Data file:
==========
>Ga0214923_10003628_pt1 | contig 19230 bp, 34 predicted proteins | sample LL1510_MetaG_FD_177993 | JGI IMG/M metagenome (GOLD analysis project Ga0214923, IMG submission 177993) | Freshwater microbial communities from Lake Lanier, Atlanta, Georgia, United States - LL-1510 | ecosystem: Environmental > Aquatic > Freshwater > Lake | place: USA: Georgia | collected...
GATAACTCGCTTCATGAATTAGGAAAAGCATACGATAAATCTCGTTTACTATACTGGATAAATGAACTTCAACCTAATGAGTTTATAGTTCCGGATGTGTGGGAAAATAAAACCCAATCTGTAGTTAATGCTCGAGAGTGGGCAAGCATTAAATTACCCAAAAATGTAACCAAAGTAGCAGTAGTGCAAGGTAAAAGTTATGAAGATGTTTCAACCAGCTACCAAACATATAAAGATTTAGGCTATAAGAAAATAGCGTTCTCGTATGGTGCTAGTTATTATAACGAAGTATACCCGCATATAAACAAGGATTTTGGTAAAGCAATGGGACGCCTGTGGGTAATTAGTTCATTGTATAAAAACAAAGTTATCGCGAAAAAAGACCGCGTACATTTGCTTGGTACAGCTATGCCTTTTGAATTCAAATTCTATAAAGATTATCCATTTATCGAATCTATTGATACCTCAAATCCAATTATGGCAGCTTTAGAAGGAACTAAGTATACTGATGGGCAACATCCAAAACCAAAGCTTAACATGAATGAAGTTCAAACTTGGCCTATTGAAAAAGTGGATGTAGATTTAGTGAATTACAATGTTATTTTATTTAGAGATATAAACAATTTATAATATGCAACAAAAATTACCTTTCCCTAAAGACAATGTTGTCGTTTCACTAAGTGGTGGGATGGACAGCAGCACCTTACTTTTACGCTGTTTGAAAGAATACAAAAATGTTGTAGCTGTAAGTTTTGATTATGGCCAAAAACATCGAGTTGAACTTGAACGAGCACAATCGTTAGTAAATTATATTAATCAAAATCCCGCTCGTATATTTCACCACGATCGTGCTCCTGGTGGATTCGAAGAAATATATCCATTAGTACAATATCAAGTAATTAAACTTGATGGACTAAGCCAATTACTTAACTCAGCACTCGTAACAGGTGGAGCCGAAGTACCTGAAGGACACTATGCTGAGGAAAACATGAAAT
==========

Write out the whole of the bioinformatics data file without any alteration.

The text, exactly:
>Ga0214923_10003628_pt1 | contig 19230 bp, 34 predicted proteins | sample LL1510_MetaG_FD_177993 | JGI IMG/M metagenome (GOLD analysis project Ga0214923, IMG submission 177993) | Freshwater microbial communities from Lake Lanier, Atlanta, Georgia, United States - LL-1510 | ecosystem: Environmental > Aquatic > Freshwater > Lake | place: USA: Georgia | collected...
GATAACTCGCTTCATGAATTAGGAAAAGCATACGATAAATCTCGTTTACTATACTGGATAAATGAACTTCAACCTAATGAGTTTATAGTTCCGGATGTGTGGGAAAATAAAACCCAATCTGTAGTTAATGCTCGAGAGTGGGCAAGCATTAAATTACCCAAAAATGTAACCAAAGTAGCAGTAGTGCAAGGTAAAAGTTATGAAGATGTTTCAACCAGCTACCAAACATATAAAGATTTAGGCTATAAGAAAATAGCGTTCTCGTATGGTGCTAGTTATTATAACGAAGTATACCCGCATATAAACAAGGATTTTGGTAAAGCAATGGGACGCCTGTGGGTAATTAGTTCATTGTATAAAAACAAAGTTATCGCGAAAAAAGACCGCGTACATTTGCTTGGTACAGCTATGCCTTTTGAATTCAAATTCTATAAAGATTATCCATTTATCGAATCTATTGATACCTCAAATCCAATTATGGCAGCTTTAGAAGGAACTAAGTATACTGATGGGCAACATCCAAAACCAAAGCTTAACATGAATGAAGTTCAAACTTGGCCTATTGAAAAAGTGGATGTAGATTTAGTGAATTACAATGTTATTTTATTTAGAGATATAAACAATTTATAATATGCAACAAAAATTACCTTTCCCTAAAGACAATGTTGTCGTTTCACTAAGTGGTGGGATGGACAGCAGCACCTTACTTTTACGCTGTTTGAAAGAATACAAAAATGTTGTAGCTGTAAGTTTTGATTATGGCCAAAAACATCGAGTTGAACTTGAACGAGCACAATCGTTAGTAAATTATATTAATCAAAATCCCGCTCGTATATTTCACCACGATCGTGCTCCTGGTGGATTCGAAGAAATATATCCATTAGTACAATATCAAGTAATTAAACTTGATGGACTAAGCCAATTACTTAACTCAGCACTCGTAACAGGTGGAGCCGAAGTACCTGAAGGACACTATGCTGAGGAAAACATGAAAT